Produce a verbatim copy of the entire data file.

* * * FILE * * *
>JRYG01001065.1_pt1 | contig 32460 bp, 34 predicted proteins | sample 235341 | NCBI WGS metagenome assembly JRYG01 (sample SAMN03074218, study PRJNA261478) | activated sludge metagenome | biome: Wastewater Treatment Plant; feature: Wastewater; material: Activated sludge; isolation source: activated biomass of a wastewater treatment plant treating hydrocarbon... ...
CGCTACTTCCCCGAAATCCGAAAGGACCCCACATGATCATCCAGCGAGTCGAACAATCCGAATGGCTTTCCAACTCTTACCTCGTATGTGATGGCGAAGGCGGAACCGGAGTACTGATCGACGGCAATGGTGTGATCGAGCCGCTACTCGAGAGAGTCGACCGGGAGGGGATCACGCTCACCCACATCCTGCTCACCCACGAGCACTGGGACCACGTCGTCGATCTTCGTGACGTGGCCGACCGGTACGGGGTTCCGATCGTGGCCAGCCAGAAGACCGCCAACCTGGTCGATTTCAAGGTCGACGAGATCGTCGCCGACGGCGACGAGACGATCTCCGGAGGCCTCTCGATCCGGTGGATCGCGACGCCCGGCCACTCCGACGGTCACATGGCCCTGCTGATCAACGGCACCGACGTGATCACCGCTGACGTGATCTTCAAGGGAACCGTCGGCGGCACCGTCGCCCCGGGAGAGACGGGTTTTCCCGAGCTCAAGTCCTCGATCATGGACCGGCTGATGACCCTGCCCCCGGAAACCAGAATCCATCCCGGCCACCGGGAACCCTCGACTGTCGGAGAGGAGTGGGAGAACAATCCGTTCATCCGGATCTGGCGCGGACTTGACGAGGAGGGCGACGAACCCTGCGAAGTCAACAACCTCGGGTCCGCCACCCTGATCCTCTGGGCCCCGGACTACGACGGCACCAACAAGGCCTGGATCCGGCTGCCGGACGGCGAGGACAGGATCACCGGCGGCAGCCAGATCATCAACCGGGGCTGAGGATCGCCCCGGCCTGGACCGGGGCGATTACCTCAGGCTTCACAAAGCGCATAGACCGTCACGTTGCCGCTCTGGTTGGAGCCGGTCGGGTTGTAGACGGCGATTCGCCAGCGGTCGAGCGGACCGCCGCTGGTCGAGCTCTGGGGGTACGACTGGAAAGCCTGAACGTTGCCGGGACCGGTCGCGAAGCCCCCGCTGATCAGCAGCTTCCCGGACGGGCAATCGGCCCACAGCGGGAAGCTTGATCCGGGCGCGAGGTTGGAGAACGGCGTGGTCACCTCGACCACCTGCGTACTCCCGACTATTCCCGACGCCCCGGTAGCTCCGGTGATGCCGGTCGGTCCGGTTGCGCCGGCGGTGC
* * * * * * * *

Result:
>JRYG01001065.1_pt1 | contig 32460 bp, 34 predicted proteins | sample 235341 | NCBI WGS metagenome assembly JRYG01 (sample SAMN03074218, study PRJNA261478) | activated sludge metagenome | biome: Wastewater Treatment Plant; feature: Wastewater; material: Activated sludge; isolation source: activated biomass of a wastewater treatment plant treating hydrocarbon... ...
CGCTACTTCCCCGAAATCCGAAAGGACCCCACATGATCATCCAGCGAGTCGAACAATCCGAATGGCTTTCCAACTCTTACCTCGTATGTGATGGCGAAGGCGGAACCGGAGTACTGATCGACGGCAATGGTGTGATCGAGCCGCTACTCGAGAGAGTCGACCGGGAGGGGATCACGCTCACCCACATCCTGCTCACCCACGAGCACTGGGACCACGTCGTCGATCTTCGTGACGTGGCCGACCGGTACGGGGTTCCGATCGTGGCCAGCCAGAAGACCGCCAACCTGGTCGATTTCAAGGTCGACGAGATCGTCGCCGACGGCGACGAGACGATCTCCGGAGGCCTCTCGATCCGGTGGATCGCGACGCCCGGCCACTCCGACGGTCACATGGCCCTGCTGATCAACGGCACCGACGTGATCACCGCTGACGTGATCTTCAAGGGAACCGTCGGCGGCACCGTCGCCCCGGGAGAGACGGGTTTTCCCGAGCTCAAGTCCTCGATCATGGACCGGCTGATGACCCTGCCCCCGGAAACCAGAATCCATCCCGGCCACCGGGAACCCTCGACTGTCGGAGAGGAGTGGGAGAACAATCCGTTCATCCGGATCTGGCGCGGACTTGACGAGGAGGGCGACGAACCCTGCGAAGTCAACAACCTCGGGTCCGCCACCCTGATCCTCTGGGCCCCGGACTACGACGGCACCAACAAGGCCTGGATCCGGCTGCCGGACGGCGAGGACAGGATCACCGGCGGCAGCCAGATCATCAACCGGGGCTGAGGATCGCCCCGGCCTGGACCGGGGCGATTACCTCAGGCTTCACAAAGCGCATAGACCGTCACGTTGCCGCTCTGGTTGGAGCCGGTCGGGTTGTAGACGGCGATTCGCCAGCGGTCGAGCGGACCGCCGCTGGTCGAGCTCTGGGGGTACGACTGGAAAGCCTGAACGTTGCCGGGACCGGTCGCGAAGCCCCCGCTGATCAGCAGCTTCCCGGACGGGCAATCGGCCCACAGCGGGAAGCTTGATCCGGGCGCGAGGTTGGAGAACGGCGTGGTCACCTCGACCACCTGCGTACTCCCGACTATTCCCGACGCCCCGGTAGCTCCGGTGATGCCGGTCGGTCCGGTTGCGCCGGCGGTGC